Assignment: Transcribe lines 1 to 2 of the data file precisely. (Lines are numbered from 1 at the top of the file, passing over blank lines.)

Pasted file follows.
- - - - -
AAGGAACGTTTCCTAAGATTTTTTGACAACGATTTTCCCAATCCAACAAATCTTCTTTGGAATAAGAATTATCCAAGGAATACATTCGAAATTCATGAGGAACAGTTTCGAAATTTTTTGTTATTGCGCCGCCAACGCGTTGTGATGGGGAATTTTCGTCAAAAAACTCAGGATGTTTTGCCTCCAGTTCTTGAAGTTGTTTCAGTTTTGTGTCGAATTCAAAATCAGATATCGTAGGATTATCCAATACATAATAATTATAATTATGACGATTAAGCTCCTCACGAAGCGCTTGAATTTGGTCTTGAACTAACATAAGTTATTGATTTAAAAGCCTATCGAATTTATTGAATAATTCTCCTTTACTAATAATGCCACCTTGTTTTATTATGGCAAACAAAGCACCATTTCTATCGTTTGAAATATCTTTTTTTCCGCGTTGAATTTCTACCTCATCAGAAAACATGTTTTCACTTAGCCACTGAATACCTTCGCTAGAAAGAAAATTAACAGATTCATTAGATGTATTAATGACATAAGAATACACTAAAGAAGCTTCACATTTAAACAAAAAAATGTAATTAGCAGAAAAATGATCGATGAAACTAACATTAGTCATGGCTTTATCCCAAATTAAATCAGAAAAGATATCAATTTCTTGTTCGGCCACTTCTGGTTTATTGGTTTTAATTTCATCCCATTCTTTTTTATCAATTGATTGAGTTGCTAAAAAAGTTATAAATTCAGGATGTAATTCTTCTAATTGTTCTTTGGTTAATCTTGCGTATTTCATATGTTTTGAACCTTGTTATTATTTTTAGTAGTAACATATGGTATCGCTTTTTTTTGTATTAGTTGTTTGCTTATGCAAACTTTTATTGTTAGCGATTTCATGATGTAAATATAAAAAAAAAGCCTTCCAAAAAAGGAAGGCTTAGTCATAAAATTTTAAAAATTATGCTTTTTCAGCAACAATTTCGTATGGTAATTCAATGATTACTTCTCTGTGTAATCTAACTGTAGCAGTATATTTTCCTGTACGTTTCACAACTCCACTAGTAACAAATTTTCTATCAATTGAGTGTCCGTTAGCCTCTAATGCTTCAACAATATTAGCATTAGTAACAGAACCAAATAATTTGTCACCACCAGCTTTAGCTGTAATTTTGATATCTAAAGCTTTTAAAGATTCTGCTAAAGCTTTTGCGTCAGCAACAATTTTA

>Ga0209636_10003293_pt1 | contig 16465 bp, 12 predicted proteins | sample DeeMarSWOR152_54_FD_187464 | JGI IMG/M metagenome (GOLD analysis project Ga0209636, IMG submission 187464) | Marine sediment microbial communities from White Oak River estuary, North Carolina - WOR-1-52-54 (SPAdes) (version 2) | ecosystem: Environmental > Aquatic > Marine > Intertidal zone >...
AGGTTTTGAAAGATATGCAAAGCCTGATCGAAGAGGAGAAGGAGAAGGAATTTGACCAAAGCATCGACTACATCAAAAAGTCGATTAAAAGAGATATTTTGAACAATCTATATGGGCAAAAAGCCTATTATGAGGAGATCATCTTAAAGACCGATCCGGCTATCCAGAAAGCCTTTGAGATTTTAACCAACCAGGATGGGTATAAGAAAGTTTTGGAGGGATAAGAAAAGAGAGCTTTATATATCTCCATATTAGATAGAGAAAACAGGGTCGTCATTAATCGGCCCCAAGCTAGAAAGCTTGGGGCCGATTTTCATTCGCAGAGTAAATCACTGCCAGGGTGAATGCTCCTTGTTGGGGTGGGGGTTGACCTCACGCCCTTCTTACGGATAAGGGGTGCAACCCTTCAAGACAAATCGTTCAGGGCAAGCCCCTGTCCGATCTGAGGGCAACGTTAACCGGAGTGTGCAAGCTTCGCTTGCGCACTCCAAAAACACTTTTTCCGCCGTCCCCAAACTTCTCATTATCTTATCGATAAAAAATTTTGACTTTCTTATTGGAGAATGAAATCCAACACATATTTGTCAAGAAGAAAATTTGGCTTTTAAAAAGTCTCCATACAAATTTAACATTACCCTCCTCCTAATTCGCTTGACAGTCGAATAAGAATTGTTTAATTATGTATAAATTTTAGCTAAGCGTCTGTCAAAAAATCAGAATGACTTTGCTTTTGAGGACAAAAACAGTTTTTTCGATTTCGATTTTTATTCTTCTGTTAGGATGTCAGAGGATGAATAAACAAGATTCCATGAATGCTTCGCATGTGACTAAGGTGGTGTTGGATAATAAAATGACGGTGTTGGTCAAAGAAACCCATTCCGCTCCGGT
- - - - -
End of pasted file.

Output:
AAGGAACGTTTCCTAAGATTTTTTGACAACGATTTTCCCAATCCAACAAATCTTCTTTGGAATAAGAATTATCCAAGGAATACATTCGAAATTCATGAGGAACAGTTTCGAAATTTTTTGTTATTGCGCCGCCAACGCGTTGTGATGGGGAATTTTCGTCAAAAAACTCAGGATGTTTTGCCTCCAGTTCTTGAAGTTGTTTCAGTTTTGTGTCGAATTCAAAATCAGATATCGTAGGATTATCCAATACATAATAATTATAATTATGACGATTAAGCTCCTCACGAAGCGCTTGAATTTGGTCTTGAACTAACATAAGTTATTGATTTAAAAGCCTATCGAATTTATTGAATAATTCTCCTTTACTAATAATGCCACCTTGTTTTATTATGGCAAACAAAGCACCATTTCTATCGTTTGAAATATCTTTTTTTCCGCGTTGAATTTCTACCTCATCAGAAAACATGTTTTCACTTAGCCACTGAATACCTTCGCTAGAAAGAAAATTAACAGATTCATTAGATGTATTAATGACATAAGAATACACTAAAGAAGCTTCACATTTAAACAAAAAAATGTAATTAGCAGAAAAATGATCGATGAAACTAACATTAGTCATGGCTTTATCCCAAATTAAATCAGAAAAGATATCAATTTCTTGTTCGGCCACTTCTGGTTTATTGGTTTTAATTTCATCCCATTCTTTTTTATCAATTGATTGAGTTGCTAAAAAAGTTATAAATTCAGGATGTAATTCTTCTAATTGTTCTTTGGTTAATCTTGCGTATTTCATATGTTTTGAACCTTGTTATTATTTTTAGTAGTAACATATGGTATCGCTTTTTTTTGTATTAGTTGTTTGCTTATGCAAACTTTTATTGTTAGCGATTTCATGATGTAAATATAAAAAAAAAGCCTTCCAAAAAAGGAAGGCTTAGTCATAAAATTTTAAAAATTATGCTTTTTCAGCAACAATTTCGTATGGTAATTCAATGATTACTTCTCTGTGTAATCTAACTGTAGCAGTATATTTTCCTGTACGTTTCACAACTCCACTAGTAACAAATTTTCTATCAATTGAGTGTCCGTTAGCCTCTAATGCTTCAACAATATTAGCATTAGTAACAGAACCAAATAATTTGTCACCACCAGCTTTAGCTGTAATTTTGATATCTAAAGCTTTTAAAGATTCTGCTAAAGCTTTTGCGTCAGCAACAATTTTA

>Ga0209636_10003293_pt1 | contig 16465 bp, 12 predicted proteins | sample DeeMarSWOR152_54_FD_187464 | JGI IMG/M metagenome (GOLD analysis project Ga0209636, IMG submission 187464) | Marine sediment microbial communities from White Oak River estuary, North Carolina - WOR-1-52-54 (SPAdes) (version 2) | ecosystem: Environmental > Aquatic > Marine > Intertidal zone >...